SUMMARY.--The Fall of Babylon Decreed. The People of God Commanded to Come out of Her. The Kings of the Earth Lament Over Her Fall. The Merchants and Traffickers Also Lament. The Millstone Cast into the Sea.
The fall of the great city, Babylon, otherwise represented as the woman who sat upon the beast, has been symbolized in the pouring out of the seven vials. The seventeenth chapter describes her, shows her general character, points out the sources of her support, and how these shall finally become her destroyers. The eighteenth chapter borrows language and imagery from the destruction of the ancient Babylon, the oppressor of Israel, especially from the prophets Isaiah and Jeremiah, in order to describe the overthrow of the spiritual Babylon. Since in 17:16-18 it is shown that the horns of the beast upon which the woman sat have been turned upon her, the present chapter refers to a period of desolation which shall precede her final overthrow. The Papacy is to exist for a period after the support of the secular power is withdrawn. How strikingly the state portrayed in chapter 18 is fulfilled in the lamentations over evil times that are found in all the encyclical letters of Pope Pius IX. and Leo XIII!
1-3. After these things. Those described in chapter 17. Another angel. Some have urged that this is Christ. There is no proof of their correctness. Having great power. There was assigned to him great authority. And the earth was lightened with his glory. This was a proof of power proceeding from God. 2. And he cried . . . Babylon the great is fallen. Compare this description with Isaiah 21:9; 14:23 and 13:21. The fall of Babylon has been already declared (16:19; 17:16) but now it is developed. This picture is intended to portray her utter desolation. 3. For all the nations have drunk. Partaken with her in her sins. Fornication. See note on 17:5. Merchants of the earth are waxed rich. Her luxurious living had made great markets.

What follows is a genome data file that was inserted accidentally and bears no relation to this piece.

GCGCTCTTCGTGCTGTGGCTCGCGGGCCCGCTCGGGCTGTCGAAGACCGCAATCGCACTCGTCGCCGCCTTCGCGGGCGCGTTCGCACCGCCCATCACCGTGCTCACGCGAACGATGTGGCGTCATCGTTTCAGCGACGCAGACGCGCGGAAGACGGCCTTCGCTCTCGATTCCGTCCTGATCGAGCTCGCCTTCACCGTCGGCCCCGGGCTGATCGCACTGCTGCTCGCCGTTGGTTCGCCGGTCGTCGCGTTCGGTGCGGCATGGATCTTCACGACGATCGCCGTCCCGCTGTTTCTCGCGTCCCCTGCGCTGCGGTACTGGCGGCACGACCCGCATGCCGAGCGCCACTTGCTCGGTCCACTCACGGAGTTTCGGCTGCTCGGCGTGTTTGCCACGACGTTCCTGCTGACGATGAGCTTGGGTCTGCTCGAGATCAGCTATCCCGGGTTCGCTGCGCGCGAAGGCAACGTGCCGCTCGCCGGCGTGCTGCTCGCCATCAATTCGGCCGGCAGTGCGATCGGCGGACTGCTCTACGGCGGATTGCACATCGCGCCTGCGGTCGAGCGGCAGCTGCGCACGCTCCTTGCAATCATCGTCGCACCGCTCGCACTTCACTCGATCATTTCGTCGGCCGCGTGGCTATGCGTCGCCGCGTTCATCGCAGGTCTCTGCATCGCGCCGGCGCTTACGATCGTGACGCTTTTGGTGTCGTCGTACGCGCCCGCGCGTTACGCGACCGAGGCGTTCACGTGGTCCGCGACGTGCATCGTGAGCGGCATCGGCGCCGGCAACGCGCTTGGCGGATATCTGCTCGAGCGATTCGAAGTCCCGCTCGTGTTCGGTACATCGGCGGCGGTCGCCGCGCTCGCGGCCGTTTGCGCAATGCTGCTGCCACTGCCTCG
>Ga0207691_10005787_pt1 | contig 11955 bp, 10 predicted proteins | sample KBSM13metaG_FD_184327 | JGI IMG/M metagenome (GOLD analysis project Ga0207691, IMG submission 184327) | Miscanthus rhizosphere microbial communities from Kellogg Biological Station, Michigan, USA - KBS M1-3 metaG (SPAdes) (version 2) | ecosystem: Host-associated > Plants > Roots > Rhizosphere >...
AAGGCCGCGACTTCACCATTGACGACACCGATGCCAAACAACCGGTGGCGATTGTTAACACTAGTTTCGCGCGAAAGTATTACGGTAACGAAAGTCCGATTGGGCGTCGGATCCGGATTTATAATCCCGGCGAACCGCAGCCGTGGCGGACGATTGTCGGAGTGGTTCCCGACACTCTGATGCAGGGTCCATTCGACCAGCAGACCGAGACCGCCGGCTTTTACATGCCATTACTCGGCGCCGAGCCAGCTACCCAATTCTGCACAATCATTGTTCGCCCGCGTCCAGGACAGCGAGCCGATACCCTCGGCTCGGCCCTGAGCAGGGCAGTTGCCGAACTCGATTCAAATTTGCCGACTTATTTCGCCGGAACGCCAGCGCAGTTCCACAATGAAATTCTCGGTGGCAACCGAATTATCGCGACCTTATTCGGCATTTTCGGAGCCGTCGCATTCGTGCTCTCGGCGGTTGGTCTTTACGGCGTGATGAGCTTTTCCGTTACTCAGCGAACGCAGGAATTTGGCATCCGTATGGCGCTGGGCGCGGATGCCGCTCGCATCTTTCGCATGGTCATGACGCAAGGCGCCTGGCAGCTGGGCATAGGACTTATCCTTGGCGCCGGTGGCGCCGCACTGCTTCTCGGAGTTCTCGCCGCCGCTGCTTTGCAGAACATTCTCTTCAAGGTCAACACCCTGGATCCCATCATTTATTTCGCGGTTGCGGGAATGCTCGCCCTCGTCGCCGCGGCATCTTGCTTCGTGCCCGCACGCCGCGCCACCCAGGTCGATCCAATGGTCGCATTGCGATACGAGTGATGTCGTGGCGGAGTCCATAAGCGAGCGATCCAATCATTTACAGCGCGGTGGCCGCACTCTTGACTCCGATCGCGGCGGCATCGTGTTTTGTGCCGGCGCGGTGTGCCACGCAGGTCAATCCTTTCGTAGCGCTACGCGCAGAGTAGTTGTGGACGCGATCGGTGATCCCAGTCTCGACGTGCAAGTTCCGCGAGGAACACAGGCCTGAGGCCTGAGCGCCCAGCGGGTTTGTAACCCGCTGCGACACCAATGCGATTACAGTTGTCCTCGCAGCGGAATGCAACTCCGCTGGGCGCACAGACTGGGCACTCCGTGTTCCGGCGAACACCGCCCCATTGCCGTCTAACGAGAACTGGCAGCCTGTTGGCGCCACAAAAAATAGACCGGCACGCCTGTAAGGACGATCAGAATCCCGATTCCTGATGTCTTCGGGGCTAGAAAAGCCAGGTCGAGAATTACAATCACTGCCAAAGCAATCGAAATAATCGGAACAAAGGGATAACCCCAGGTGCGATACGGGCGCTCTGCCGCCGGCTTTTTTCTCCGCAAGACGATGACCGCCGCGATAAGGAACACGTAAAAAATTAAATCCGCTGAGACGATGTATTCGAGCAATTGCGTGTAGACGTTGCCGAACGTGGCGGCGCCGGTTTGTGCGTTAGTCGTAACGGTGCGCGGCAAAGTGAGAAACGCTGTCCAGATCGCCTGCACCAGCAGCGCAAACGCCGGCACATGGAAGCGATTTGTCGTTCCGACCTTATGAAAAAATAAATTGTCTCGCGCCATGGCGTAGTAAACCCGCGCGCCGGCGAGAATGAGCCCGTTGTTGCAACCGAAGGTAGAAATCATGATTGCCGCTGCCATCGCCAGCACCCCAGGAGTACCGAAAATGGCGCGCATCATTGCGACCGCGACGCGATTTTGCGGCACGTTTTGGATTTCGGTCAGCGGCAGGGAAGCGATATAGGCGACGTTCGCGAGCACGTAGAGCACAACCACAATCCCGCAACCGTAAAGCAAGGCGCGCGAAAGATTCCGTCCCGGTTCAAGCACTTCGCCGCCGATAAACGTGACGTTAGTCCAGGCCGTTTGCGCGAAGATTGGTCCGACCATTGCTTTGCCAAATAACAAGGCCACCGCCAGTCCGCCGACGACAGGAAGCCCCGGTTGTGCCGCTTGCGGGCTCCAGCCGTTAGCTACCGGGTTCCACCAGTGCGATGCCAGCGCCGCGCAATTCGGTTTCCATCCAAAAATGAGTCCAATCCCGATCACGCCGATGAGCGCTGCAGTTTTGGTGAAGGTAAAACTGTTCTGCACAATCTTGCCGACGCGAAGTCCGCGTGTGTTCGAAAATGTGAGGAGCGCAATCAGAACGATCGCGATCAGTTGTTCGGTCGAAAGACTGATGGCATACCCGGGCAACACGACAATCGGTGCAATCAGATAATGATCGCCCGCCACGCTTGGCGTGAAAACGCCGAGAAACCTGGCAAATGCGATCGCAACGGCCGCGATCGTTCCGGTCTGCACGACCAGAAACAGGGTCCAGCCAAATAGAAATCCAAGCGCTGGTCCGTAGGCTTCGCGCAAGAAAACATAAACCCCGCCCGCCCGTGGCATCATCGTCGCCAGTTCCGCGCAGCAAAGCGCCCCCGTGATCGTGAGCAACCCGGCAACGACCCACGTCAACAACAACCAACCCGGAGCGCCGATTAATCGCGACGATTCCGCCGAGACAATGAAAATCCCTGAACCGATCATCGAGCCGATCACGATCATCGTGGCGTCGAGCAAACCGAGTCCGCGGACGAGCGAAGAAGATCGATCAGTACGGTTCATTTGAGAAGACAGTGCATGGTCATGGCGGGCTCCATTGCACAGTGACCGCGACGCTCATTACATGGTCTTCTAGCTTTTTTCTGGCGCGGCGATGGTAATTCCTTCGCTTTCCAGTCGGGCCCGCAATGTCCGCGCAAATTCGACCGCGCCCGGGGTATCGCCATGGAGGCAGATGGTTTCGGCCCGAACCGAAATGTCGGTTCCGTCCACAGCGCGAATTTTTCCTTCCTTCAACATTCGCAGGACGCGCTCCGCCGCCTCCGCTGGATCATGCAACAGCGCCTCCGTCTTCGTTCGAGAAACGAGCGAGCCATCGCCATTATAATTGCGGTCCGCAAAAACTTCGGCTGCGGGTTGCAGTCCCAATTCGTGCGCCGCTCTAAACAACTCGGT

4-8. Come out of her, my people. This invitation is given to the people of God yet in captivity, lest by remaining they should be involved in her destruction. As God once had a captive people in the old Mesopotamian Babylon, so he has a people in the spiritual Babylon. Ever since the Reformation began his voice has called on them to come out of her. Nor can it be doubted that he has many true and earnest worshipers still who have found enough of Christ in the mazes of the Papacy to have given him their hearts. The condemnation of the great spiritual despotism is not a declaration that all whom she has enslaved are the children of the devil. 5. Her sins have reached unto heaven. They call therefore for God's remembrance of her iniquities in judgments. 6. Reward her even as she has rewarded you. This is addressed to those who have meted out her judgments. The divine principle of judgments is that every one shall be rewarded according to his works. What they sow, that shall they reap. This power shall have returned upon it in double portion what it has meted out to others. 7. I sit as a queen. This verse describes her former pride. Compare Isaiah 47:8-9. 8. Therefore shall her plagues come. Notwithstanding her pride and exultation. Burned with fire. See 17:16. When an ancient city was taken and destroyed it was burned with fire.